QUESTIONER: So what you're saying is you're refining the details, that it was a draft? The final report isn't completed yet?

Mr. RICE: The final report is not complete. It's absolutely normal process that we have a draft, we discuss with the board, we reflect on that and then we finalize. That will come on September 21 with a full press conference around that and I think it would be good to wait for that.

QUESTIONER: I asked that question because Trichet has his news conference and he's just said a few minutes ago that they're sticking to the results of the European stress tests. The other one is on Greece. If the technical details are being worked out, can we expect some discussions during the IMF meeting to proceed on Greece between the finance minister who will be present and obviously senior Fund officials?

Mr. RICE: I'm sure that discussions will be continuing during the Annual Meetings, but to repeat where we are in the process, the mission is ongoing. It has temporarily left Athens to allow the authorities to get on with some of the technical work that needs to be done. And the mission is expected to return around mid-September. So that's going to happen before the Annual Meetings. But you're absolutely right that the Greek authorities will be here for the Annual Meetings and I'm sure there will be discussions at that time.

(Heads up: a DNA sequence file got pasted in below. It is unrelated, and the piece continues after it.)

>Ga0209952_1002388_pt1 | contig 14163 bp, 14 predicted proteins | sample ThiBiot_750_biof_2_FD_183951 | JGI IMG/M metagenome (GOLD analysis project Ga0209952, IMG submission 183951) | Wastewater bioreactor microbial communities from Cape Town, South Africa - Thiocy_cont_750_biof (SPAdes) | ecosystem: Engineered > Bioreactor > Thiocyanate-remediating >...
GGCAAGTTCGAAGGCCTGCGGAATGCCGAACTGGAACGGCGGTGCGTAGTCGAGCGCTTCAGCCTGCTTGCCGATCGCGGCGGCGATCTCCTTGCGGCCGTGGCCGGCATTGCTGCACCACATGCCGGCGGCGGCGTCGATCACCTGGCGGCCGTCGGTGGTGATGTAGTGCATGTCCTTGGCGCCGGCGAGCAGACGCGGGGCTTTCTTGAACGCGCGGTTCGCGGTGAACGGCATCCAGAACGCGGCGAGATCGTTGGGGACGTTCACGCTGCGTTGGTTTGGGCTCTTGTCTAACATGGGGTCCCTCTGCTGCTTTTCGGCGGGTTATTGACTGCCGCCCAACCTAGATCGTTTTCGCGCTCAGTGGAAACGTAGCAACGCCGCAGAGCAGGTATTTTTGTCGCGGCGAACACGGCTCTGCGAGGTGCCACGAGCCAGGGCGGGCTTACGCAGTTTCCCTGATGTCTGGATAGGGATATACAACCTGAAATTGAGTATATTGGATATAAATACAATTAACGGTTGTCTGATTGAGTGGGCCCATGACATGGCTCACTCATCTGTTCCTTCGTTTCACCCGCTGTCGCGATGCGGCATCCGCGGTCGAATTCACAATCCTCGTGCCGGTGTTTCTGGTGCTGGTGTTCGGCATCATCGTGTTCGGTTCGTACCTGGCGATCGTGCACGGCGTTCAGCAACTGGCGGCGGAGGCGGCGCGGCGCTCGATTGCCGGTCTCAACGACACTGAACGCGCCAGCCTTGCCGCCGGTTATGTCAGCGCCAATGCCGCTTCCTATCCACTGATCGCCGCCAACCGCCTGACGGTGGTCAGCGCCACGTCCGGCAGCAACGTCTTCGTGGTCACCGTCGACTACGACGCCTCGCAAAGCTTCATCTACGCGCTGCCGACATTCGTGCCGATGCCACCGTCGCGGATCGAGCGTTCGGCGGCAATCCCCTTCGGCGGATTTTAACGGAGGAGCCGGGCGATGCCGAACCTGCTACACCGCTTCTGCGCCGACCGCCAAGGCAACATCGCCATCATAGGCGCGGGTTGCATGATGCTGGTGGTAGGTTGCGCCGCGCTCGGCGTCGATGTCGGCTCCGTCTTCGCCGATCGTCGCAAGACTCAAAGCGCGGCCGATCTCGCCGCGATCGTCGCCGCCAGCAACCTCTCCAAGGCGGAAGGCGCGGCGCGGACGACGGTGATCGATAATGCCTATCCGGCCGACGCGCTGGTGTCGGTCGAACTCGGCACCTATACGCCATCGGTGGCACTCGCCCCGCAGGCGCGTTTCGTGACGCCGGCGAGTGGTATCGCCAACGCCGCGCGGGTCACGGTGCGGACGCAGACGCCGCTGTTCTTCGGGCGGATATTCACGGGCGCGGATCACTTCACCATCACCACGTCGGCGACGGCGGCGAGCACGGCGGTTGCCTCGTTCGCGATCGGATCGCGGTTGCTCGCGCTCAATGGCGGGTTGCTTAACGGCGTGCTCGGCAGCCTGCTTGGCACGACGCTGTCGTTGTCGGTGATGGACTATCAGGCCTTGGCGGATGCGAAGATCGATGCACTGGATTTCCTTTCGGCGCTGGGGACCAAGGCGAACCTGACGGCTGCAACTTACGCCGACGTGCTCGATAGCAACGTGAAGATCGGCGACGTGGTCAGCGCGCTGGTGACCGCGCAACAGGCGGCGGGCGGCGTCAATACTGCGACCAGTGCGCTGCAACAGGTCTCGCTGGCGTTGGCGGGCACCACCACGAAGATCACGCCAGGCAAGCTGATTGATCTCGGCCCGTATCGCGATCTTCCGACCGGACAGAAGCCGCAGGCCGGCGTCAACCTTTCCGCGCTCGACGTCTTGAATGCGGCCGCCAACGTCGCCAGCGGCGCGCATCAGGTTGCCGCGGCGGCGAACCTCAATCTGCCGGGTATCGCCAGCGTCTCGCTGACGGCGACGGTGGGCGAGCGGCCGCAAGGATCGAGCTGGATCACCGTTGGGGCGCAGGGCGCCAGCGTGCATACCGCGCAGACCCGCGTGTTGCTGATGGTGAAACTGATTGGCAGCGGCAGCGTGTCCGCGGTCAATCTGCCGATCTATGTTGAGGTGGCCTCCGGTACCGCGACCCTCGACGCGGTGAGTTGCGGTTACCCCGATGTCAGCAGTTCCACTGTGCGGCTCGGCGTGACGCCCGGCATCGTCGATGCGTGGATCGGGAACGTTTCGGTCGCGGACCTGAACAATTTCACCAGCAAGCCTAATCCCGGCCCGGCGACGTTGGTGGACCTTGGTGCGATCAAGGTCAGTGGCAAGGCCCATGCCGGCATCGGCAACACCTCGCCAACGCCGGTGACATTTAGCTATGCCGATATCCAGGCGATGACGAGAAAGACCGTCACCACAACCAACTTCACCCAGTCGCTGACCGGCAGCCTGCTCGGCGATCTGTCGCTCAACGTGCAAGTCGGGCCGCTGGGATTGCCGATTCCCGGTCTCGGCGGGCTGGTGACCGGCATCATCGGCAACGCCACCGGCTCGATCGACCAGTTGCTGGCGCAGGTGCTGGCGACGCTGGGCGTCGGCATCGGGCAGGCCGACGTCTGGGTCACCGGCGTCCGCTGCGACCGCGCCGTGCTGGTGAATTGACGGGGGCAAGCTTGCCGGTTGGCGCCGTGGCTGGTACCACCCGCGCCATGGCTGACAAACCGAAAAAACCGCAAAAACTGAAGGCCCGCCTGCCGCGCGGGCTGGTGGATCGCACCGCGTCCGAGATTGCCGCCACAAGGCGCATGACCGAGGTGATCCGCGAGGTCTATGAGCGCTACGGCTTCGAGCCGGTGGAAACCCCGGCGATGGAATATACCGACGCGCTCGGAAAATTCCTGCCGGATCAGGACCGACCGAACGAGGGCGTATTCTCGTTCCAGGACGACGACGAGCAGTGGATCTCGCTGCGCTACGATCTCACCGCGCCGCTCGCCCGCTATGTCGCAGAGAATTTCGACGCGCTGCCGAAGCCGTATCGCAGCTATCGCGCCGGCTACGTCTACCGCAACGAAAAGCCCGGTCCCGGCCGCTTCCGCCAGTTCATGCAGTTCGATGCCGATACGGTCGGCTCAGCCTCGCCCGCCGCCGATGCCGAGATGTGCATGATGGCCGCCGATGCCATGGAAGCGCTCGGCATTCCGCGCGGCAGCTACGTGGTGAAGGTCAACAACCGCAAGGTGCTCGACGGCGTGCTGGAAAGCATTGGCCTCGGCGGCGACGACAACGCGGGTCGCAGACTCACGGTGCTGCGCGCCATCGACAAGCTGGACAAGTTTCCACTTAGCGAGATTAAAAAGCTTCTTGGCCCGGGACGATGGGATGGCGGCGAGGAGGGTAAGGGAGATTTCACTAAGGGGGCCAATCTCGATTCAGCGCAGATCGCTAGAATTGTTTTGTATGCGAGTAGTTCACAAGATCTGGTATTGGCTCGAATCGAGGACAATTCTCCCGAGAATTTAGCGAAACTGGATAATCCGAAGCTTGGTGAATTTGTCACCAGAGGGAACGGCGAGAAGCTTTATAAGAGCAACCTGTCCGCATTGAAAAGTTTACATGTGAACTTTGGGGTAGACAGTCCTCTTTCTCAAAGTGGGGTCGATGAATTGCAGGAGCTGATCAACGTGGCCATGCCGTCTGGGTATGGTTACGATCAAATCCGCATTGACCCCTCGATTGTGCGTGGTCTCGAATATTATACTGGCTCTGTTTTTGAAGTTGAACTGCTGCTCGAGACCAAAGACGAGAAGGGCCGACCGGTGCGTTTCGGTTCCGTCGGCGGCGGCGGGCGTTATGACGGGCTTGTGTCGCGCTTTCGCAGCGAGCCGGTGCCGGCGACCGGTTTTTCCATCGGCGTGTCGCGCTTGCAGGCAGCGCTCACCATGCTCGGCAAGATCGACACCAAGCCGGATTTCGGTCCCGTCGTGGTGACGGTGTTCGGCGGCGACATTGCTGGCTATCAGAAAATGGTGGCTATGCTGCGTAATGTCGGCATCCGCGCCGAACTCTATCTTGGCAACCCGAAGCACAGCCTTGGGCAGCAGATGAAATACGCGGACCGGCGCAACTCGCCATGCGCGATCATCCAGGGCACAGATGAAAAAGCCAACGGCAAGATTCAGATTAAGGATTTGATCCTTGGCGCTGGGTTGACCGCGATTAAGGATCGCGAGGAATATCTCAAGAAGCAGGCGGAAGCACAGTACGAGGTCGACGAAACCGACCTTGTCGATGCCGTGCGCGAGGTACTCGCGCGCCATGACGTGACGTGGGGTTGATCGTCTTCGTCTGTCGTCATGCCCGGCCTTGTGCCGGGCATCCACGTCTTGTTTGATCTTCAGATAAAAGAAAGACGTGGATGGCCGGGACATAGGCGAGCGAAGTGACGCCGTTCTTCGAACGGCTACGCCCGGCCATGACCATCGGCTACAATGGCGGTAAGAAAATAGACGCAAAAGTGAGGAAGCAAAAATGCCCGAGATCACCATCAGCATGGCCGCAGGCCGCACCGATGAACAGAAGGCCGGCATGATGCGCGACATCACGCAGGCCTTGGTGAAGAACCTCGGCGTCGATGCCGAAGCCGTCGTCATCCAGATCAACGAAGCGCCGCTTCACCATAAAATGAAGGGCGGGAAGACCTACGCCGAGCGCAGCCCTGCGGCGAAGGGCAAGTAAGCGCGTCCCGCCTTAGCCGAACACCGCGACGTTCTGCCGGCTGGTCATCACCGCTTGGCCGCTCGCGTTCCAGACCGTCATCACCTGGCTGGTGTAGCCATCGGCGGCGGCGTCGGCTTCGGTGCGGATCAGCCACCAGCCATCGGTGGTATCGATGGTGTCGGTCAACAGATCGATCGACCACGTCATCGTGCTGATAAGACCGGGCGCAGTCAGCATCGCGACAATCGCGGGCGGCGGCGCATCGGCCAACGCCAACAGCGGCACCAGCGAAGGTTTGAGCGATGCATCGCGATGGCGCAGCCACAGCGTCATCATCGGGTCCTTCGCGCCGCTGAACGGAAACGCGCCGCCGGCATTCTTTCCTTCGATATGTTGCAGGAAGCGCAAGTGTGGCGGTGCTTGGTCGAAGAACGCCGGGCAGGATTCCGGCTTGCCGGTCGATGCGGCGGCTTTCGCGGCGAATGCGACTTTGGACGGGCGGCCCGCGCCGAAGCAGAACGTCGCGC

QUESTIONER: I asked that question because two weeks ago David Hawley who stood before us said that the Fund was aiming to complete the approval of the next tranche by the end of September and I was wondering whether you think that there could be some delays considering delays on the technical front.

Mr. RICE: I think David spoke before the statement from the mission last week, so what we need to do now is let the mission return mid-September and then we'll have a better sense I think of exactly when the board date might be because I think it would be premature to jump to it now.

QUESTIONER: So there could be delays?

Mr. RICE: I think what I'm saying is let's wait for the mission to complete its work and then we'll have a stronger sense of the exact board date.